We planned an idyllic spring break to CA in March. Before we even left home, however, our flight was delayed for two days and we had to get up at 3 am to catch our rescheduled flight. Upon landing, we drove for hours to reach our destination… Yosemite National Park. It was 6 pm, and we were all exhausted. The girls voted to watch some cable TV at our hotel. My husband and I voted to visit Mariposa Grove — home to some of the world’s largest sequoias. Despite loud resistance, we vetoed the girls’ preference and spent time walking among giant sequoias. It was a good decision. Within minutes of entering this hallowed park our stress melted away. There were no more complaints from the girls. We felt at peace. Within just a few minutes I felt like I had been on vacation for a week.
Nature has the ability to transform us. To calm us. To help us think of something beside ourselves. Yet many of our kids have “nature deficit disorder.”
Richard Louv, author of Last Child in the Wood, who first coined the term, describes it this way. “Nature-deficit disorder is not an official diagnose but a way of viewing the problem, and describes the human costs of alienation from nature, among them: diminished use of the senses, attention difficulties, and higher rates of physical and emotional illnesses. The disorder can be detected in individuals, families, and communities.”
“In a typical week, only 6 percent of children, ages nine to thirteen, play outside on their own,” according to Louv.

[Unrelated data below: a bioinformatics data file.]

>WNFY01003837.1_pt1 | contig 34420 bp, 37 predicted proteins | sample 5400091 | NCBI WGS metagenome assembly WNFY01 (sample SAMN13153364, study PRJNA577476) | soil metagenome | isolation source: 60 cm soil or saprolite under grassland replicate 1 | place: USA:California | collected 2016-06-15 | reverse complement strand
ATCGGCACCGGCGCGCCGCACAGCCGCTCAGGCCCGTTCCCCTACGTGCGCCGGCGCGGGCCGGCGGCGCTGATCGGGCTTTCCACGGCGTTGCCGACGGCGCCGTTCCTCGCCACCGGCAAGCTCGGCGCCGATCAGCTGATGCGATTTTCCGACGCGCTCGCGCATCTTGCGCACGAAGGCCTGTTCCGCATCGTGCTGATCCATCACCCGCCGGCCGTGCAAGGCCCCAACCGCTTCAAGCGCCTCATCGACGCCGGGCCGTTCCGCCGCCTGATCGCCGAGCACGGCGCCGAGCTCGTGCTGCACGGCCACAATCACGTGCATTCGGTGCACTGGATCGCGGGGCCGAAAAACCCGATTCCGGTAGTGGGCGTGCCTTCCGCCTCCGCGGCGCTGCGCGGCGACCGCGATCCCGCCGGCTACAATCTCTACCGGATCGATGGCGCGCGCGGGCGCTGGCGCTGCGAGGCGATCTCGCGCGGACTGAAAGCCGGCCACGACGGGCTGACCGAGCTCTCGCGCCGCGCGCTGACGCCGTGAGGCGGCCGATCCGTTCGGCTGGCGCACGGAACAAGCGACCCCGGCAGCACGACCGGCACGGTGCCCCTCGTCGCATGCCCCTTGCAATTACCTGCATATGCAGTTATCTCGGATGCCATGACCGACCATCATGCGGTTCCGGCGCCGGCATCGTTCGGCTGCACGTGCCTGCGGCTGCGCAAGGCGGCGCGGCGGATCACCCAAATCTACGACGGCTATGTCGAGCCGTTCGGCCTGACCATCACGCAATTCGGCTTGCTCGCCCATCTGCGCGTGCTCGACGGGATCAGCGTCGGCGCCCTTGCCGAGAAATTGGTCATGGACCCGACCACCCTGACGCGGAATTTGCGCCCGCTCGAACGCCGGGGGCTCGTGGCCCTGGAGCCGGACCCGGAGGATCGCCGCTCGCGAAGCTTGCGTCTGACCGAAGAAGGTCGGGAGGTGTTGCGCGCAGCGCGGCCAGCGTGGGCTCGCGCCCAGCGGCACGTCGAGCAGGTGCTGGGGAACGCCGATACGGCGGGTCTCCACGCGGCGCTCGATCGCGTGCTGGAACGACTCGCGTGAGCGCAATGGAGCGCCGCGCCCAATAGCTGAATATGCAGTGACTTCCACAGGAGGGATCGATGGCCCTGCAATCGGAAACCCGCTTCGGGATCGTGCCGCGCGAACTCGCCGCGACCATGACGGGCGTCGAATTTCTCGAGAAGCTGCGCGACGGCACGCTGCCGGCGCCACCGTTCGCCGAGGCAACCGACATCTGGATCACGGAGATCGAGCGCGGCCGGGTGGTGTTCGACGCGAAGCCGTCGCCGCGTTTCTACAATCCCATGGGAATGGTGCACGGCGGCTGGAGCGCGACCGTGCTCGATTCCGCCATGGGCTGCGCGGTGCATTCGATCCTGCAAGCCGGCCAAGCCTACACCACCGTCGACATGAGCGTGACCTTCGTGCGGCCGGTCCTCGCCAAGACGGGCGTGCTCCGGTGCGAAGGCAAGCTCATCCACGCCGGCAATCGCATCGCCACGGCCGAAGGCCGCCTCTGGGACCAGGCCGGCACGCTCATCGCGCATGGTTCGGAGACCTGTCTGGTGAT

Yet the effects of connecting with nature are bountiful. “Children are smarter, more cooperative, happier and healthier when they have frequent and varied opportunities for free and unstructured play in the out-of-doors. Green plants and play yards reduce children’s stress. Free play in natural areas enhances children’s cognitive flexibility, problem-solving ability, creativity, self-esteem, and self-discipline. Students score higher on standardized tests when natural environments are integral to schools’ curricula. Effects of attention-deficit disorder are reduced when children have regular access to the out-of-doors,” Louv says.
So even if you won’t be at Yosemite this holiday weekend, simply take your kids outdoors and share the joys of connecting with nature. Visit a park, play in the backyard or walk in the woods. It will have restorative powers for stressed out kids and adults.
Please share favorite outdoor spots that you like to frequent!
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